* Daily trading volumes down 90 pct from April high
* Collapse occurred before recent cash crunch
* Crackdown on corrupt trading practices reveals fake trades
* Difficulty exiting investments may give foreigners pause
By Gabriel Wildau
SHANGHAI, July 3 Daily turnover in China's once
high-flying bond market has collapsed since April amid a
crackdown on corrupt trading that has revealed how sham trades
have inflated reported liquidity in recent years.
Authorities have arrested at least four bond traders and
fund managers since April as part of an investigation into
The probe has been accompanied by new rules clamping down on
practices commonly used to skim profits and increase leverage.
Investigations have focused on abuse of 'proxy holding'
trades, whereby one investor buys bonds on behalf of another,
often using funds borrowed from a third party.
The trades can be considered bogus when the buyer and seller
effectively belong to the same portfolio. Sometimes both
accounts are controlled by the same individual.
"This regulatory windstorm starved many proxy holding trades
to death," said an asset manager at a major Chinese brokerage.
The collapse in trading volumes could scare off foreign
investors who were granted more access to the market in March,
while the fall in bond prices has also forced domestic firms to
postpone plans to issue bonds to raise debt.
"It's mainly due to new rules implemented in the bond
market," said a bond trader at a European bank in Shanghai, when
asked why volumes had collapsed.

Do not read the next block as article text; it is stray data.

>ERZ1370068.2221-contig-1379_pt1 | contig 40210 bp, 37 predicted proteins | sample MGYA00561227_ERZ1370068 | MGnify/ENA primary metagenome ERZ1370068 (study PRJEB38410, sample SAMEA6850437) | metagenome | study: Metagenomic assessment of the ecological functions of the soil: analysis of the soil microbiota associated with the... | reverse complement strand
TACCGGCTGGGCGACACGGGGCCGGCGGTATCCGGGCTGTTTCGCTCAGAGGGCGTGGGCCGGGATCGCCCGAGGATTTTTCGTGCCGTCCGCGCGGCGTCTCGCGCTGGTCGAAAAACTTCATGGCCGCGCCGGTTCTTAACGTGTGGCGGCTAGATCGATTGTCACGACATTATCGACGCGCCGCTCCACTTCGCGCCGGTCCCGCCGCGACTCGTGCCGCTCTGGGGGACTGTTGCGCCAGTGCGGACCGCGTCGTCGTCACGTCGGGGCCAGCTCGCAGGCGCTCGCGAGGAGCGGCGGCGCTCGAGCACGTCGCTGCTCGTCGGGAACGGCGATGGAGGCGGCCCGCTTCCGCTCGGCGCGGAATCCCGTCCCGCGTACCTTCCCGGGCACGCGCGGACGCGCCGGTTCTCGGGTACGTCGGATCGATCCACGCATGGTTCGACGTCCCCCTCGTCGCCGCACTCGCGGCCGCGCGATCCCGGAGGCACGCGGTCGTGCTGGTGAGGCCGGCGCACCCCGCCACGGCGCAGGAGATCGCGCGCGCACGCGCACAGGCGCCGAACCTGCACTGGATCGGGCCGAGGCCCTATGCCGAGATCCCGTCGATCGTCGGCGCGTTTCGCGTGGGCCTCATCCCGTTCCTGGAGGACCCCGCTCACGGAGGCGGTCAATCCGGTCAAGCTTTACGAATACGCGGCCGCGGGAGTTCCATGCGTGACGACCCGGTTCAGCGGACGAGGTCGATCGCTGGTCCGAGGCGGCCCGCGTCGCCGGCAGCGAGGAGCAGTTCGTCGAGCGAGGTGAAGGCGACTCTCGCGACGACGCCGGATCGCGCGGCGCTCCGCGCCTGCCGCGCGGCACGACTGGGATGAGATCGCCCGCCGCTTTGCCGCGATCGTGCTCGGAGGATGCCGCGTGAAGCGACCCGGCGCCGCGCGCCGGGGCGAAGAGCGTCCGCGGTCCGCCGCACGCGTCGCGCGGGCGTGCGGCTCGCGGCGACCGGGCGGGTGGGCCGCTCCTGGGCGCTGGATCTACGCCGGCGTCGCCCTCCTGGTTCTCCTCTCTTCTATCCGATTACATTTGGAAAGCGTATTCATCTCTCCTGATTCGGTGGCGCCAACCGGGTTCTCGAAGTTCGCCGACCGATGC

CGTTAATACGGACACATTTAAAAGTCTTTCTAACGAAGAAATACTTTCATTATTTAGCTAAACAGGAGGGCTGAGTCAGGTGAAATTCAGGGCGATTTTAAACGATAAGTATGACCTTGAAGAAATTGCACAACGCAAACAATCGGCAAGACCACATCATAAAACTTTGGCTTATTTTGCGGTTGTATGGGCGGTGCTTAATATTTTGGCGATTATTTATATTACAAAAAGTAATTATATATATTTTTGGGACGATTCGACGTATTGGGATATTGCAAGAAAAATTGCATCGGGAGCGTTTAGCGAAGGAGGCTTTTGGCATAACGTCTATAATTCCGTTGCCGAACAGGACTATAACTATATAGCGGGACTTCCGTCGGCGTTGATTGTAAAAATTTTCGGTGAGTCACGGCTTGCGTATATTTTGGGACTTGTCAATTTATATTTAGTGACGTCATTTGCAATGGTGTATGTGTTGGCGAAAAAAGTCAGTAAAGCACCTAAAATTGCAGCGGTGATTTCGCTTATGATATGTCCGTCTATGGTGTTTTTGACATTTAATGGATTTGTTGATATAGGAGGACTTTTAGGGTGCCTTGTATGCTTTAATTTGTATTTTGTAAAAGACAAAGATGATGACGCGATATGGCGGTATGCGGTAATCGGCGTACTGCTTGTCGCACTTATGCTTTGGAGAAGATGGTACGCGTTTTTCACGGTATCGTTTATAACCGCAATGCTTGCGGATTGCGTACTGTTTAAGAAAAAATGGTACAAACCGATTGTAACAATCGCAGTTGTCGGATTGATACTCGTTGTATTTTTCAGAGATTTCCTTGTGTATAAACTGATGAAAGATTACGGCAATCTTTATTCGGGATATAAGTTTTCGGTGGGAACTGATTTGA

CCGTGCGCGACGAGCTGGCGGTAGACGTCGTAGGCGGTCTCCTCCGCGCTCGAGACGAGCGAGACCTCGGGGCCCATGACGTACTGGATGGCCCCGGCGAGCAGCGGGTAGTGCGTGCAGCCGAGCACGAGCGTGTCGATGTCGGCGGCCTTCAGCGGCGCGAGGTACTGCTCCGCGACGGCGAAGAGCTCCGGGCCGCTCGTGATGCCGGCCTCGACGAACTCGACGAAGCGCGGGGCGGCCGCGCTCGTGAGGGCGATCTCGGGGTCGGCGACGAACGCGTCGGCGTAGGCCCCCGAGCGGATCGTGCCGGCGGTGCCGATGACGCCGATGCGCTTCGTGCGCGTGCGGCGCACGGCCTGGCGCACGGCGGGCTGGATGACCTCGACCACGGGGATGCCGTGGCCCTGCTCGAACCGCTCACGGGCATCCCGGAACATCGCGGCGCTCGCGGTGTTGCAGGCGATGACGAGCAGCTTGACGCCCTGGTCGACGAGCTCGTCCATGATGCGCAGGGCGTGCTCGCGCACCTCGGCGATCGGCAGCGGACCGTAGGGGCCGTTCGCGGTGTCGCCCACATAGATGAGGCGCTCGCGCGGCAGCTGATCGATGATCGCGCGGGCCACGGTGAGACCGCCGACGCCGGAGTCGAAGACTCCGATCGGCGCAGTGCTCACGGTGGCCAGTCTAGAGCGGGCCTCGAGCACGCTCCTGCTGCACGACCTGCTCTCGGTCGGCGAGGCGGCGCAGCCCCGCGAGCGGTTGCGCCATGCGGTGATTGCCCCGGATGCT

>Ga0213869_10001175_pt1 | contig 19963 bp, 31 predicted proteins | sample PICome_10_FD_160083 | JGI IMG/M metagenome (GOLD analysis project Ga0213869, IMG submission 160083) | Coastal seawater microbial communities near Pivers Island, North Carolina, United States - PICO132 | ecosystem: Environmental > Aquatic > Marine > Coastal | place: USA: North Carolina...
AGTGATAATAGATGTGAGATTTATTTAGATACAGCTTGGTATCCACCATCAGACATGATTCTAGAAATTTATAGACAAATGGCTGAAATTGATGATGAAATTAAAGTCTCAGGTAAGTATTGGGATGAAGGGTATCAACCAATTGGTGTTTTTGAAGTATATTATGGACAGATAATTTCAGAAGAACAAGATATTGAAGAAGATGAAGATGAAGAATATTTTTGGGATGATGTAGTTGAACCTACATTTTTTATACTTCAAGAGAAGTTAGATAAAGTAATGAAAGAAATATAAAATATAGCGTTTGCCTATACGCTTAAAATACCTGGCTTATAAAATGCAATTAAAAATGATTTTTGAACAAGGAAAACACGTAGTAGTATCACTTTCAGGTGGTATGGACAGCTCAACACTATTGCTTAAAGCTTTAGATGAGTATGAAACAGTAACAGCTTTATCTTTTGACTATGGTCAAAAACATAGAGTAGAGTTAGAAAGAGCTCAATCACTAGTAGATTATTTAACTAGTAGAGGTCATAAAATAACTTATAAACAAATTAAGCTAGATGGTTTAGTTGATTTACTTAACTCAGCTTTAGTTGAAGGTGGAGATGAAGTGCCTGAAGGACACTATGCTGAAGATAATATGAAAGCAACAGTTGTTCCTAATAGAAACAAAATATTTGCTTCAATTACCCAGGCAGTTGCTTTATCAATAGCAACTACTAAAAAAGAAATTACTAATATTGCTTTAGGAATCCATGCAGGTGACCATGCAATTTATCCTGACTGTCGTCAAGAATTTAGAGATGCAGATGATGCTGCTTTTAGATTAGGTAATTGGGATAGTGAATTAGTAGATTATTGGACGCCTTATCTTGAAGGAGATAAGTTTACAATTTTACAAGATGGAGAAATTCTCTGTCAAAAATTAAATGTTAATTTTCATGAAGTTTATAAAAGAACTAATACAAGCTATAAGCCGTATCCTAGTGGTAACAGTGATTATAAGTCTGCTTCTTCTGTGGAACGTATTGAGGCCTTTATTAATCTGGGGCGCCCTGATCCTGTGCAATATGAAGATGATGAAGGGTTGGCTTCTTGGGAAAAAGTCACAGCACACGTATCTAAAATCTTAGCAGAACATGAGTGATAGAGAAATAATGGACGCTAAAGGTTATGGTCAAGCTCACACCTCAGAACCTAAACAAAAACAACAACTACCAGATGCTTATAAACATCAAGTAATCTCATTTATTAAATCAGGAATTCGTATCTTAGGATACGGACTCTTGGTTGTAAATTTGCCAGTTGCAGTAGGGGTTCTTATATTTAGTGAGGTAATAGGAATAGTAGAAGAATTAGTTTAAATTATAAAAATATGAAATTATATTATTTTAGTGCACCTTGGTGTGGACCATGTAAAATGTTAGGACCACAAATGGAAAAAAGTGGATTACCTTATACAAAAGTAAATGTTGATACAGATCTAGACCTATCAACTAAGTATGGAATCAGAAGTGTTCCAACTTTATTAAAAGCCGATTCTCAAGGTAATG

While proxy holding is not illegal, the practice is open to
In some cases, a trader may transfer bonds to another
account that he controls, then pocket the profit when the bonds
are resold at a higher price.
Another recent rule targeted the high-risk shadow banking
sector. It forbade trading bonds between different accounts
controlled by the same institution.
Some banks had done this in order to raise cash to make
payouts on maturing short-term wealth management products, even
when the longer-term assets underlying these products had not
Some investment firms are also suspected of using sham
trades to boost their standings in industry league tables for
A cash squeeze that propelled interbank lending rates to
record highs last month exacerbated a collapse of bond trading
volumes, but the steep fall in business was underway well before
that squeeze began.
Daily trading volume in China's interbank bond market
averaged 282 billion yuan in the first five
months of 2013 and hit an all-time high of 433 billion yuan on
April 17, data from China's biggest bond clearing-house shows.
But turnover plummeted to 36 billion yuan on June 13, the
lowest since the clearing-house began providing data to Thomson
Reuters in May 2011. Volumes have recovered only slightly, to 47
billion, by Tuesday.
Market participants said volumes would recover slowly but
are unlikely to approach recent highs anytime soon.
The People's Bank of China (PBOC), which oversees the
interbank bond market, said in March that foreign firms approved
under the Qualified Foreign Institutional Investor (QFII)
program could apply for access.
Previously, QFIIs were limited to investing in stocks and
the small number of bonds also listed on China's exchanges.
But poor liquidity, which limits ability to exit an
investment, could make foreign investors think twice about
entering the market.
China's top leaders recently called for a detailed plan to
eliminate capital controls and open up the economy more fully to
Analysts say a deep and liquid bond market is essential to
an economy's ability to absorb increased cross-border flows.
Otherwise the large waves of capital flowing in and out could
cause interest rates to fluctuate wildly.
Corporate bond issuance volumes rose 51 percent year-on-year
in the first five months of 2013, and top policymakers have long
said they want bonds to comprise a larger portion of overall
But momentum appeared to stall in June. Since June 20, more
than a dozen companies have postponed previously planned bond
issuances due to market volatility.
Most said they would raise money during the second half of
this year, or the first quarter of next year.
(Reporting by Gabriel Wildau; Editing by Simon Cameron-Moore)